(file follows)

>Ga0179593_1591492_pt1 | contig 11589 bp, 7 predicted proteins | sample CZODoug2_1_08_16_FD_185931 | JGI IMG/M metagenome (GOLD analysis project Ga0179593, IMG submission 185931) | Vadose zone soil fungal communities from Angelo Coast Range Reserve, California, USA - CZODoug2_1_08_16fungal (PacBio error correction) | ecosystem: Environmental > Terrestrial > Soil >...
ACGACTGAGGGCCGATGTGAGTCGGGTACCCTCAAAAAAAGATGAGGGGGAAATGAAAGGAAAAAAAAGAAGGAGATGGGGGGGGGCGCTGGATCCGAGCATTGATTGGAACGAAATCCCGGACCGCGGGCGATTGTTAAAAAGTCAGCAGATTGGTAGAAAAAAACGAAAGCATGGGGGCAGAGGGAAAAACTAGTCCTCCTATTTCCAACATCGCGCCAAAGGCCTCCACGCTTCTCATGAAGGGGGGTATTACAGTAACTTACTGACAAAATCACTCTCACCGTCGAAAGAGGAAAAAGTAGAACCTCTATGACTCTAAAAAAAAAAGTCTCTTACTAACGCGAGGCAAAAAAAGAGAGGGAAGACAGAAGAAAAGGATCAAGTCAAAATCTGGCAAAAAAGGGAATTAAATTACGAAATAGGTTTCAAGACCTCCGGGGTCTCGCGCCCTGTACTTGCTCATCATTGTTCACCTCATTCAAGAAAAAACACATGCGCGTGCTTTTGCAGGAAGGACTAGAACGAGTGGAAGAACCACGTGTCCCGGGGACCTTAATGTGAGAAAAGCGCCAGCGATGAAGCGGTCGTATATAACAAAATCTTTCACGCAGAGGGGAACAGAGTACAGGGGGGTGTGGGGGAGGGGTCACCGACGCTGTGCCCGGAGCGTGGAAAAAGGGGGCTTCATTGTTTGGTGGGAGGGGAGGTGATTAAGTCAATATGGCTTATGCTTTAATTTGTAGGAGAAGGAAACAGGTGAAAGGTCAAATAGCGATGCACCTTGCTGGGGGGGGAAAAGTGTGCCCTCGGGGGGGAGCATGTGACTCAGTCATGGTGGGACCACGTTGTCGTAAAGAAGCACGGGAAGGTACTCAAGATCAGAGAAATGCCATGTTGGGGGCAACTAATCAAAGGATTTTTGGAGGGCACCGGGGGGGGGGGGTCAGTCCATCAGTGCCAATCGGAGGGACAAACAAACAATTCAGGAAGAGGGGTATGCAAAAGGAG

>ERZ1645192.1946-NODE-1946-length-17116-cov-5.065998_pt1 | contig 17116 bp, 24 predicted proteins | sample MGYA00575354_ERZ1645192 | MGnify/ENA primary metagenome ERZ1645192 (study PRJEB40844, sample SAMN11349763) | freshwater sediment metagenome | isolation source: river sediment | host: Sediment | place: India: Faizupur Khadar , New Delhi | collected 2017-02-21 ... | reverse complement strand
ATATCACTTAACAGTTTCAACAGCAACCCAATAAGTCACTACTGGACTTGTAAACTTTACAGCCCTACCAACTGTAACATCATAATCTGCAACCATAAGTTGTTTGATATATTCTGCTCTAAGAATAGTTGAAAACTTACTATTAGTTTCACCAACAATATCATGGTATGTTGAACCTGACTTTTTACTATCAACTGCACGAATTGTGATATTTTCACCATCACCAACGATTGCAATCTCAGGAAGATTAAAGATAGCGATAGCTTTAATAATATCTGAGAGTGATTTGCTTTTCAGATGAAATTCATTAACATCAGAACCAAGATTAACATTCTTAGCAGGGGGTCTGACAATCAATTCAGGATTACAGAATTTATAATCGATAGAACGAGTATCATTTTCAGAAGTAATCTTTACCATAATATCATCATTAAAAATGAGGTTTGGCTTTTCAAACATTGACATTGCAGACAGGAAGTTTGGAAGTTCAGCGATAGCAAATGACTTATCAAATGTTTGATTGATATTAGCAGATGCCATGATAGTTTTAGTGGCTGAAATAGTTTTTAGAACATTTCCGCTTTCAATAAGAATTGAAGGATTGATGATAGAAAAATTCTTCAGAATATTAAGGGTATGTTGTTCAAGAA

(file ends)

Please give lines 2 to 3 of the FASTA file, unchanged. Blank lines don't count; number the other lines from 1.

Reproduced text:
ACGACTGAGGGCCGATGTGAGTCGGGTACCCTCAAAAAAAGATGAGGGGGAAATGAAAGGAAAAAAAAGAAGGAGATGGGGGGGGGCGCTGGATCCGAGCATTGATTGGAACGAAATCCCGGACCGCGGGCGATTGTTAAAAAGTCAGCAGATTGGTAGAAAAAAACGAAAGCATGGGGGCAGAGGGAAAAACTAGTCCTCCTATTTCCAACATCGCGCCAAAGGCCTCCACGCTTCTCATGAAGGGGGGTATTACAGTAACTTACTGACAAAATCACTCTCACCGTCGAAAGAGGAAAAAGTAGAACCTCTATGACTCTAAAAAAAAAAGTCTCTTACTAACGCGAGGCAAAAAAAGAGAGGGAAGACAGAAGAAAAGGATCAAGTCAAAATCTGGCAAAAAAGGGAATTAAATTACGAAATAGGTTTCAAGACCTCCGGGGTCTCGCGCCCTGTACTTGCTCATCATTGTTCACCTCATTCAAGAAAAAACACATGCGCGTGCTTTTGCAGGAAGGACTAGAACGAGTGGAAGAACCACGTGTCCCGGGGACCTTAATGTGAGAAAAGCGCCAGCGATGAAGCGGTCGTATATAACAAAATCTTTCACGCAGAGGGGAACAGAGTACAGGGGGGTGTGGGGGAGGGGTCACCGACGCTGTGCCCGGAGCGTGGAAAAAGGGGGCTTCATTGTTTGGTGGGAGGGGAGGTGATTAAGTCAATATGGCTTATGCTTTAATTTGTAGGAGAAGGAAACAGGTGAAAGGTCAAATAGCGATGCACCTTGCTGGGGGGGGAAAAGTGTGCCCTCGGGGGGGAGCATGTGACTCAGTCATGGTGGGACCACGTTGTCGTAAAGAAGCACGGGAAGGTACTCAAGATCAGAGAAATGCCATGTTGGGGGCAACTAATCAAAGGATTTTTGGAGGGCACCGGGGGGGGGGGGTCAGTCCATCAGTGCCAATCGGAGGGACAAACAAACAATTCAGGAAGAGGGGTATGCAAAAGGAG

>ERZ1645192.1946-NODE-1946-length-17116-cov-5.065998_pt1 | contig 17116 bp, 24 predicted proteins | sample MGYA00575354_ERZ1645192 | MGnify/ENA primary metagenome ERZ1645192 (study PRJEB40844, sample SAMN11349763) | freshwater sediment metagenome | isolation source: river sediment | host: Sediment | place: India: Faizupur Khadar , New Delhi | collected 2017-02-21 ... | reverse complement strand